JTS Receives Gendler Grapevine Project Grant to

Enhance Environmental Sustainability Programming
by Beatrice Mora
June 10, 2014

The Jewish Theological Seminary (JTS) will fortify and advance its environmental sustainability initiatives with new support from the Gendler Grapevine Project, an initiative created to celebrate the ideals of Rabbi Everett Gendler, who was ordained at JTS in 1957. One of five seminaries to receive such a grant in 2014, JTS will build on efforts by its administration to advance sustainable operations and environmental education and awareness.

The grant of $9,800 will be used to revitalize the campus’s terrace garden for active use as an eco-sanctuary and resource for teaching and learning about Jewish environmental values. “Spiritual ecology is central to our faith and tradition,” says Aliyah Vinikoor, assistant dean of JTS’s Albert A. List College of Jewish Studies and JTS Greening Fellow. “Tending to a garden, harvesting its bounty, and donating its extra fruits to the Morningside Heights community will allow JTS to put our Jewish environmental values into practice. Our campus community is committed to improving its environmental impact and contributing to building a sustainable future.”

Beginning this summer, JTS will build permanent raised garden beds with benches and plaques that affirm Jewish principles related to environmental stewardship. Students will be involved in establishing the renovated garden and related programming, supported by internships provided by the Gendler Grapevine Project grant. In addition to being an attractive, visitor-friendly space, the garden will serve as a hands-on tool for learning about halakhah (Jewish law) related to the use of the earth in Jewish agricultural practices and in connection with Jewish holidays. The faculty will also use the garden to engage students in meaningful discussion about ecological awareness in Judaism. In addition, JTS’s residence hall composting program will be expanded.

The new infrastructure will provide a dynamic outlet for ongoing environmental education programming, including Jewish holiday and Earth Day celebrations to connect Jewish learning with practical knowledge about the environment, food ethics, and sustainability.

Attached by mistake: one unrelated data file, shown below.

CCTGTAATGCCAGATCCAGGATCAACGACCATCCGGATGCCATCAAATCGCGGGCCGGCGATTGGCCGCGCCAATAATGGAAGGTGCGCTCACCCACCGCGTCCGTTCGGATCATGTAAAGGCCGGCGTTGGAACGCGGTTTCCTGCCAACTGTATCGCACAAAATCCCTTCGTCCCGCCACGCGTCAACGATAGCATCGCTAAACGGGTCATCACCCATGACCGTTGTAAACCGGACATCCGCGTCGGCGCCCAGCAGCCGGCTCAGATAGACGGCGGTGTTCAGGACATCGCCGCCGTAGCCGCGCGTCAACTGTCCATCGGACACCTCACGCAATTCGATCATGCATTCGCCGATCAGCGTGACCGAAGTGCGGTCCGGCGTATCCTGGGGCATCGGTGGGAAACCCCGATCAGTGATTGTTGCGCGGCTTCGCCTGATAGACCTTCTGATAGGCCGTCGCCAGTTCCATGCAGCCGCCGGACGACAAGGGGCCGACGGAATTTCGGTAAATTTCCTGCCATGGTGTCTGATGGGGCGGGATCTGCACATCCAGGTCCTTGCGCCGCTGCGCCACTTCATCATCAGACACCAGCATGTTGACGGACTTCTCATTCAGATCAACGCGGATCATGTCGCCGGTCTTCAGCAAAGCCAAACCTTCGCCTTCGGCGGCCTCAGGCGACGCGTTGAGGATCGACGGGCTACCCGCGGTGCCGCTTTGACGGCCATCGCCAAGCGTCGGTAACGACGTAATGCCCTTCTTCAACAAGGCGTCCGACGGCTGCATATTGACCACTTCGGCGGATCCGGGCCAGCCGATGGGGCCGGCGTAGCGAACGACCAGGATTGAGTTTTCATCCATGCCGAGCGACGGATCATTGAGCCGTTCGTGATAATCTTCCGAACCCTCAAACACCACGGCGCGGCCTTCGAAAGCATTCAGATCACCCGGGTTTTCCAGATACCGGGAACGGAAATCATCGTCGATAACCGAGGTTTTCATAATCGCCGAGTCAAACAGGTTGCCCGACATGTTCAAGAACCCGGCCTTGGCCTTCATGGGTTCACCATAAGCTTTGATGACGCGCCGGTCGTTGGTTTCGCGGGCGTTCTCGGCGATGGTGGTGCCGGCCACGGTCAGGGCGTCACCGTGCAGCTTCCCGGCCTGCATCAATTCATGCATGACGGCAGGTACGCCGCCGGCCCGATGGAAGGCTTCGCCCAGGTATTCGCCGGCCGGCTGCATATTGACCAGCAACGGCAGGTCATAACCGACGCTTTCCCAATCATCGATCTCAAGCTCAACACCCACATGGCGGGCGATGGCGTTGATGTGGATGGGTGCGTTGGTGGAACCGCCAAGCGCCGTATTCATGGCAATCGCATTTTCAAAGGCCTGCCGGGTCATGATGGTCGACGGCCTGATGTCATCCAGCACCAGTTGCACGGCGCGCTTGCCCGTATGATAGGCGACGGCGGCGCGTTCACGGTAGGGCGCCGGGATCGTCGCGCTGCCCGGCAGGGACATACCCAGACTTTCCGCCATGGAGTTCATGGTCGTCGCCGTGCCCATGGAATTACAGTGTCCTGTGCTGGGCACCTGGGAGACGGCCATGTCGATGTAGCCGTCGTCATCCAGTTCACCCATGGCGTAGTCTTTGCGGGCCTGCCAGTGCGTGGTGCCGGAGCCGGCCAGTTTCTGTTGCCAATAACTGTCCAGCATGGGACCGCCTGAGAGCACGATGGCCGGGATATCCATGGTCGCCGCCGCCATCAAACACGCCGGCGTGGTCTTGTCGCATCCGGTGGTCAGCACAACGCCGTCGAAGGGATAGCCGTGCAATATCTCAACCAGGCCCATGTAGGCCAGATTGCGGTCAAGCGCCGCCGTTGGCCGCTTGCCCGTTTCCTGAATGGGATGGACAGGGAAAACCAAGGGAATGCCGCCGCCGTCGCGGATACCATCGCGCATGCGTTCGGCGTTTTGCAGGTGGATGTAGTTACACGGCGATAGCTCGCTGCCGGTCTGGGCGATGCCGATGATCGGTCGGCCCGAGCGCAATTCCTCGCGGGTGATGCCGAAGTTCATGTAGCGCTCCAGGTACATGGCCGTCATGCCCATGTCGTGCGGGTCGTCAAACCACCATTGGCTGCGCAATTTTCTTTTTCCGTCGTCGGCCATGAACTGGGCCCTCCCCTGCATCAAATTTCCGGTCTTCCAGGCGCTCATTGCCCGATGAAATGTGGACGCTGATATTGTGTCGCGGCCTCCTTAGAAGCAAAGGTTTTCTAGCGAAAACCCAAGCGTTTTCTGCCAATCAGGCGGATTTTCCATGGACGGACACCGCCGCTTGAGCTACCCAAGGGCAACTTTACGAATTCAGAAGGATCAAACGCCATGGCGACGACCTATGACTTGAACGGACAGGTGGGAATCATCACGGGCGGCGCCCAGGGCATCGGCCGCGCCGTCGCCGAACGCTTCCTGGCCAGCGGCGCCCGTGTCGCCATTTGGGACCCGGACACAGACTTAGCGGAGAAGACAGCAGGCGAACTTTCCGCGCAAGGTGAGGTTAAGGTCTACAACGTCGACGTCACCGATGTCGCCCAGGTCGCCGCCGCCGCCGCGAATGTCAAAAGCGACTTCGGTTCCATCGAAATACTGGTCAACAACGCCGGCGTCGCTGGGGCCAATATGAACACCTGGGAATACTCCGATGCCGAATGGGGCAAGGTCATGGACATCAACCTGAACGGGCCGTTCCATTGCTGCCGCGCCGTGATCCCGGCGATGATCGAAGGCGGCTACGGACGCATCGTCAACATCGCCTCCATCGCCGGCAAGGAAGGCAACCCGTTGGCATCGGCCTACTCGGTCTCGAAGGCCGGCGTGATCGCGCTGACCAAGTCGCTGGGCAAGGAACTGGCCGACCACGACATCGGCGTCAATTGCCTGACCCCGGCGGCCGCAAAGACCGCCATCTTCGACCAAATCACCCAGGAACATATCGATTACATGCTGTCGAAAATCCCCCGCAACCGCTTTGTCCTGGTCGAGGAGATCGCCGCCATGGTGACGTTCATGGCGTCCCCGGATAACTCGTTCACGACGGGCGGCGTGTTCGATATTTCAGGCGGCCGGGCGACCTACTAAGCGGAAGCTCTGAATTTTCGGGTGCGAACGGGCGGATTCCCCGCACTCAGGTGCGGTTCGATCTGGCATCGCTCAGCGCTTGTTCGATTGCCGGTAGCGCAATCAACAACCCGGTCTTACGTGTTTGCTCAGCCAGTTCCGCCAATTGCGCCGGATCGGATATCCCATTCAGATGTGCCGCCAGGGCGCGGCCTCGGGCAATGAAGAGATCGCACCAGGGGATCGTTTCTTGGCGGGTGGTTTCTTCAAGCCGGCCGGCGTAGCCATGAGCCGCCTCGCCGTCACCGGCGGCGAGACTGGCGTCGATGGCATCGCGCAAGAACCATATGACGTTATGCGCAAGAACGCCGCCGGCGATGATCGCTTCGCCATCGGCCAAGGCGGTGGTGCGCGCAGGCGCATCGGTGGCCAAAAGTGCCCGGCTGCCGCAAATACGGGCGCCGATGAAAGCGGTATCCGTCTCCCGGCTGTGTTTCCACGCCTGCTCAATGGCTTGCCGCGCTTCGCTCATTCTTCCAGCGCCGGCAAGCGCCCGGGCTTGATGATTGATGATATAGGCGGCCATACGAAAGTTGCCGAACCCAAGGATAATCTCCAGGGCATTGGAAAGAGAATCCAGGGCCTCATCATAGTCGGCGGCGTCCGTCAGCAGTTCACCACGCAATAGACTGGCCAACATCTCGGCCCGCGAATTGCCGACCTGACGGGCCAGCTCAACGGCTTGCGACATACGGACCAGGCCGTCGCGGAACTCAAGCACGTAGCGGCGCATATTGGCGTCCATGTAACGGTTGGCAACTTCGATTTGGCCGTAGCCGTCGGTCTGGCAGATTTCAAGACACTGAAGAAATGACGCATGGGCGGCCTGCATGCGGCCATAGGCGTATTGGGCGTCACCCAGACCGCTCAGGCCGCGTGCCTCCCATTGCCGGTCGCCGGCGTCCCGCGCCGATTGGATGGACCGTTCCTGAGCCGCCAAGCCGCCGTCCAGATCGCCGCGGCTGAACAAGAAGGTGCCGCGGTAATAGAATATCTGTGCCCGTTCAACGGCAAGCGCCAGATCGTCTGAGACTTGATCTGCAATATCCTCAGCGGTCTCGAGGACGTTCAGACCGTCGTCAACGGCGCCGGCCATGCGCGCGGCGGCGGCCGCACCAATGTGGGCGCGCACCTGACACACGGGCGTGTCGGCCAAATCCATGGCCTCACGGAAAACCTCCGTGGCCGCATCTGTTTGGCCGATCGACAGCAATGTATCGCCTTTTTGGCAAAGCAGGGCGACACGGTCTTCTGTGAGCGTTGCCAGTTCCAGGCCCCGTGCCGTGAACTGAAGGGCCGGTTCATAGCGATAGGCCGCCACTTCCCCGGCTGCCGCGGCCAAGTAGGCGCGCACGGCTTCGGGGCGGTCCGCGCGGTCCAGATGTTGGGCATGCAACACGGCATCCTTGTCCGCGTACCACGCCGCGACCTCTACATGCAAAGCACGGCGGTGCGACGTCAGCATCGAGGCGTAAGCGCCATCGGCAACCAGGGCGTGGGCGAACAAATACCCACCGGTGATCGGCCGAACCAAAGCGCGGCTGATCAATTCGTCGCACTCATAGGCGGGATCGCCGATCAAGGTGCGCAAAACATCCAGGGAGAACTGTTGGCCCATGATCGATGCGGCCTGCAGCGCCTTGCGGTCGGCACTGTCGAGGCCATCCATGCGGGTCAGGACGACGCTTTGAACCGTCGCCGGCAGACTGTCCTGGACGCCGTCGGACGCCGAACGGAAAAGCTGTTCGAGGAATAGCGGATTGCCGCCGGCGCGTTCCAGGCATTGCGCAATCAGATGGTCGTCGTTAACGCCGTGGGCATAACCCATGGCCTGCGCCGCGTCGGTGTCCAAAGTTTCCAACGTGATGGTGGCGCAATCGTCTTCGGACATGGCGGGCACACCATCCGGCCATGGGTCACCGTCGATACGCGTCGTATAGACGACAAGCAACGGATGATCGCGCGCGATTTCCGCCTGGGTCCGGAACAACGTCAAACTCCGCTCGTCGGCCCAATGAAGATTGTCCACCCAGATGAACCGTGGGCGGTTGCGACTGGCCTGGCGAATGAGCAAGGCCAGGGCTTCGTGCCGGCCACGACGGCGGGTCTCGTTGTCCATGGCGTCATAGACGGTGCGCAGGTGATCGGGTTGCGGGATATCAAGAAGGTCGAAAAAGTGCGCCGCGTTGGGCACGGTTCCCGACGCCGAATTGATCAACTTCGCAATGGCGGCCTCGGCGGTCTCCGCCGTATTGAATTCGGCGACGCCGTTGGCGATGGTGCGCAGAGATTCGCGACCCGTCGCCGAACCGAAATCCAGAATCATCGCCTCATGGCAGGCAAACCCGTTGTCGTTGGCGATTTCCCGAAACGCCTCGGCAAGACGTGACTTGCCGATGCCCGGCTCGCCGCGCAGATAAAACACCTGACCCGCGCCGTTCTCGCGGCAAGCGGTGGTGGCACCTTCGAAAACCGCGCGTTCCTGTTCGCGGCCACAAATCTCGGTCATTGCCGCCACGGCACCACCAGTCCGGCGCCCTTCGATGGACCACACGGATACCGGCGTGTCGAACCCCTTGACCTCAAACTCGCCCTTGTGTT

“The Jewish Theological Seminary has reaffirmed its sustainability goal of becoming a more environmentally conscious institution,” JTS Chancellor Arnold M. Eisen says. “With our daily and consistent efforts, we can make it possible for our families and all future generations to thrive and prosper.”

JTS’s renewed commitment to environmental sustainability was initiated by grants totaling $27,000 from the Jewish Greening Fellowship, a joint partnership between UJA-Federation of New York and Hazon. Those funds enabled JTS to begin a Jewish Environmental Ethics Series, create its Green Team of administrators as well as its student EcoReps, and start the residence hall composting project.

The Gendler Grapevine Project ( is a six-year initiative that promotes activities within the Jewish and interfaith communities that honor and support the values maintained by Rabbi Everett Gendler: recognizing and celebrating the deep connections between Jewish tradition, social justice, and the environment by empowering individuals and communities to spiritual and practical application of these values. Through clusters of well-publicized targeted grants administered by a donor-advised fund at the Jewish Communal Fund of New York, the Gendler Grapevine Project offers financial and informational support for innovative, effective, replicable projects at rabbinical schools, summer camps, synagogues, Jewish professional associations, interfaith outreach programs, and the like.

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